Why IBM is no longer interested in breaking patent records–and how it plans to measure innovation in the age of open source and quantum computing
For 29 years straight, IBM has led the United States in minting patents, at its peak filing over 10,000 US patent applications in a single year for innovations ranging from the ATM to e-commerce, two-nanometer chips, and quantum computing. It’s been an amazing run–but the new IBM is ready for new challenges.
As part of our relentless capacity for reinvention, we decided in 2020 that we would no longer pursue the goal of numeric patent leadership. As a result, 2022 is the first time since 1993 that IBM didn’t claim the top spot on the list of companies with the most U.S. patents.
Why, after three decades, such a radical shift? One word: focus.
Today, IBM is a hybrid cloud and A.I. company. While we will remain an intellectual property powerhouse with one of the strongest U.S. patent portfolios, as part of our innovation strategy, focus means that we are taking a more selective approach to patenting. We have turned more of our talent and resources towards achieving high-quality, high-impact advancements in the specific areas of hybrid cloud, data and A.I., automation, security, semiconductors, and quantum computing.
Patents are only one measure of a company’s true capacity for innovation. IBM will continue to patent new technology, but patents alone are a more incomplete barometer than ever before.
Our longstanding commitment to research as part of our business model means we will continue to create the technologies that our clients and the world rely upon. When it comes to the most promising fields in tech–A.I., cloud, security, semiconductors, and quantum computing–innovating requires deep focus. These fields are so dynamic and complex, that we need more hands on deck for each breakthrough.
Increasingly, this requires balancing trade secrets and patents alongside a style of R&D called “open innovation”, in which teams from various organizations and institutions collaborate with both internal and external players. They share knowledge openly around well-defined problems and communities.
Take the example of one of the most fascinating and promising technologies, quantum computing. IBM’s work in quantum computing has been intentionally based on a blend of proprietary and open innovation since day one. Our quantum hardware has always been developed internally and protected by trade secrets and patents. But in 2016, we made the decision to give access to these pioneering quantum computers through the cloud. For the first time ever, quantum computing was no longer the domain of research scientists. Anyone with an internet connection could access the most sophisticated quantum technology in the world. We backed this up by open-sourcing our Qiskit software so developers worldwide could learn how to build quantum applications.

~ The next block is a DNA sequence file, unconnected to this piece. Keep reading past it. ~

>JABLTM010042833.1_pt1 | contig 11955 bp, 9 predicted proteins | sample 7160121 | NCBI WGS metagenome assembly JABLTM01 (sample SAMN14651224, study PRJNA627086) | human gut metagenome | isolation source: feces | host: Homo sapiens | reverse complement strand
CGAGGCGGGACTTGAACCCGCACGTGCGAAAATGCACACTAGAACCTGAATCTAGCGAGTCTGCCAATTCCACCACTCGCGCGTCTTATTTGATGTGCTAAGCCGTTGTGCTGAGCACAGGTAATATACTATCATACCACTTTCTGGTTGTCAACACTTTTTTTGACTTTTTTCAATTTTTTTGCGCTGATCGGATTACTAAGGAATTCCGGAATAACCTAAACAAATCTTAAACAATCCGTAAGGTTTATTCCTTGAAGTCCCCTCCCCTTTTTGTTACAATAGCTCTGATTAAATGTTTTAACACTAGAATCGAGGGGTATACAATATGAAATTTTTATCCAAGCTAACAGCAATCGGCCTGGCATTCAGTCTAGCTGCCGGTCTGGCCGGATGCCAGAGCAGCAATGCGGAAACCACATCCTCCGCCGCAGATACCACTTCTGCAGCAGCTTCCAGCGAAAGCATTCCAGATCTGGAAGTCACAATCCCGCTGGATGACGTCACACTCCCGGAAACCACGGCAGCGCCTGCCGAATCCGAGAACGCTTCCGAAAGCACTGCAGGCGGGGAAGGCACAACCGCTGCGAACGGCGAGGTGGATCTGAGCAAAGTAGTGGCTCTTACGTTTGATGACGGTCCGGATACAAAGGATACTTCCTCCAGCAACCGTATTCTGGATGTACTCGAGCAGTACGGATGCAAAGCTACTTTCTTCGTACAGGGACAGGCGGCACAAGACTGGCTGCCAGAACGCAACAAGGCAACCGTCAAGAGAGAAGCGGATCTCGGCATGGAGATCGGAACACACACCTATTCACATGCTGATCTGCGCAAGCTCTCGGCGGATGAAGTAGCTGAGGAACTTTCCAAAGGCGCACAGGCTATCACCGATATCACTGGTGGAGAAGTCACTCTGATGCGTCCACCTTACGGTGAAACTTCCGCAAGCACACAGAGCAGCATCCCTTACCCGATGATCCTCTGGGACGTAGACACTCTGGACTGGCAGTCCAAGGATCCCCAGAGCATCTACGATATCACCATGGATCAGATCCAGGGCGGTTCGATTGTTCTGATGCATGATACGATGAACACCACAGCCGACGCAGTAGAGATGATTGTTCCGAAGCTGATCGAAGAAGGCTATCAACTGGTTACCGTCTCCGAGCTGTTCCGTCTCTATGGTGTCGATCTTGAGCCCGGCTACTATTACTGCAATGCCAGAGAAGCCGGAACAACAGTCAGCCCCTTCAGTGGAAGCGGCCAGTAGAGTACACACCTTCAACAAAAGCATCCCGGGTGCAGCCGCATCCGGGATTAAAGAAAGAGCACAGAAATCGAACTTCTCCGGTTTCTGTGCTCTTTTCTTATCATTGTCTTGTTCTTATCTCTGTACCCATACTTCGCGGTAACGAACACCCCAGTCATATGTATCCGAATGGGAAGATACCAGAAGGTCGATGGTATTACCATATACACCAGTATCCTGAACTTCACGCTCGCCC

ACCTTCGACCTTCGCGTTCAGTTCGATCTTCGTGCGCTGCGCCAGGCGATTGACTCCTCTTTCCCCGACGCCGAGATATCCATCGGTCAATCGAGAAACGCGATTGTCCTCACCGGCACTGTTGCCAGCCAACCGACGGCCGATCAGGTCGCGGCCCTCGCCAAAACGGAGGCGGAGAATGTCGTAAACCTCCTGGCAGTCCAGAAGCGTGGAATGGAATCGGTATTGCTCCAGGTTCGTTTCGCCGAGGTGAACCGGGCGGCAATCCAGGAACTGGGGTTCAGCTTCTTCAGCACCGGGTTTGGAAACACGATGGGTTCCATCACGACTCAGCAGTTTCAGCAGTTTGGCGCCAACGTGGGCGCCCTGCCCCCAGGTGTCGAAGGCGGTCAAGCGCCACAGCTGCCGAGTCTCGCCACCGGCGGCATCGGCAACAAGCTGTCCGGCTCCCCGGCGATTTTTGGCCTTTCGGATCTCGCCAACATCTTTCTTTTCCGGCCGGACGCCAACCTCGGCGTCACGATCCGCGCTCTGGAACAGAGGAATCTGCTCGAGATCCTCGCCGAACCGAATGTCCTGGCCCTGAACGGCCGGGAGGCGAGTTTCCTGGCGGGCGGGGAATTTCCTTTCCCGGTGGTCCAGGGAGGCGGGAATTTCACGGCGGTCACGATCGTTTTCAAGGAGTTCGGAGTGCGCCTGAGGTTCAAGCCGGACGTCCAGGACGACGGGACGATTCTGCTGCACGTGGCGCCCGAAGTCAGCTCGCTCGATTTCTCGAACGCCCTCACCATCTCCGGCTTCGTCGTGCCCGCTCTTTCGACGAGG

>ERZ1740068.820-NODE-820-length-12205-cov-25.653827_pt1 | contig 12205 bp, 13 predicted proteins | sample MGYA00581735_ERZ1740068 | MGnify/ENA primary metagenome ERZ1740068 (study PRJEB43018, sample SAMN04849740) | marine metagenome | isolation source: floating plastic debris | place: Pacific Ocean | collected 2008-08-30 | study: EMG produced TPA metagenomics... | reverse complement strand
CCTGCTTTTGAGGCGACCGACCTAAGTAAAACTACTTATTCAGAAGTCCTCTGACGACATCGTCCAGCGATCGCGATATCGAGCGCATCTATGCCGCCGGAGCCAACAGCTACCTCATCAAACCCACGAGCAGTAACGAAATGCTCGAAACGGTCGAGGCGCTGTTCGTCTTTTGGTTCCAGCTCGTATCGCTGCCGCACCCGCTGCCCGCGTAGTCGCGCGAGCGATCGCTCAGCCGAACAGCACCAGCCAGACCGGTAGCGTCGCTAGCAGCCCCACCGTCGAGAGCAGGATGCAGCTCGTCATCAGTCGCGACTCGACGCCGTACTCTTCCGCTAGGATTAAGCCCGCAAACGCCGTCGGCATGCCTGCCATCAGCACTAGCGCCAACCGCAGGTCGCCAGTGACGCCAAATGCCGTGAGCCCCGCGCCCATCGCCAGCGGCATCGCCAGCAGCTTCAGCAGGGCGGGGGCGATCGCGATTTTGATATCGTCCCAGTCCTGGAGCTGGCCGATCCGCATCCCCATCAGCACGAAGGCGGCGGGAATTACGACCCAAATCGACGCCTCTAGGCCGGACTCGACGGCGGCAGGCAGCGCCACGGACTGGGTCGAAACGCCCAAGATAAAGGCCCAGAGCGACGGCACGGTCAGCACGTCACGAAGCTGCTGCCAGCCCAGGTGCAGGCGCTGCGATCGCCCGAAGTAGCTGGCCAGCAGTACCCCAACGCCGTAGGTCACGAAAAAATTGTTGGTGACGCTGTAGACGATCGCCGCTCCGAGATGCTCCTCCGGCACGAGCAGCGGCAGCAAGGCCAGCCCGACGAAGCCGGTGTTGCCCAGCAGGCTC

This has literally been game-changing. Today, more than 1.5 million people have downloaded the Qiskit software development kit, there are over 450,000 registered IBM Quantum users and researchers have used our technology to write more than 1,700 scientific publications. We’ve worked with academic partners to put quantum computers in Germany and Japan, with more systems to come online in Canada, South Korea, and at the Cleveland Clinic in the U.S.
We see collaboration, not exclusivity, as the best way to advance the technology and build a quantum industry.
This isn’t to say that intellectual property protection, as a concept, is going away. IBM, like most companies, is still going to protect its innovations using copyrights, trademarks, trade secrets, and patents. You simply can’t do innovation at scale without a thoughtful, proactive IP strategy to protect parts of what you have created. A balanced innovation approach requires that technical teams devote as much energy to open innovation, community building, and delighting customers through great design and user experiences, as they do to protecting their innovations and inventions.
Today, there’s really no simple measure that can capture the nature of innovation. However, our experience suggests a few goalposts that can help us do so in this new era.
Innovation is a combination of talent, resources, and how the talent applies those resources. That might involve obtaining a patent, contributing to open source, or creating entirely new markets, like the work we are doing to build a quantum industry. And while you can’t quantify it in terms of patent numbers or even R&D dollars, progress will become obvious as the life-changing applications of these exciting new technologies continue to tick up.
That’s why we’re betting that you should account for the real-world impact of a given technology–not just how many patents were issued while building it.
Darío Gil, Ph.D., is IBM’s SVP and the director of IBM Research.
The opinions expressed in Fortune.com commentary pieces are solely the views of their authors and do not necessarily reflect the opinions and beliefs of Fortune.
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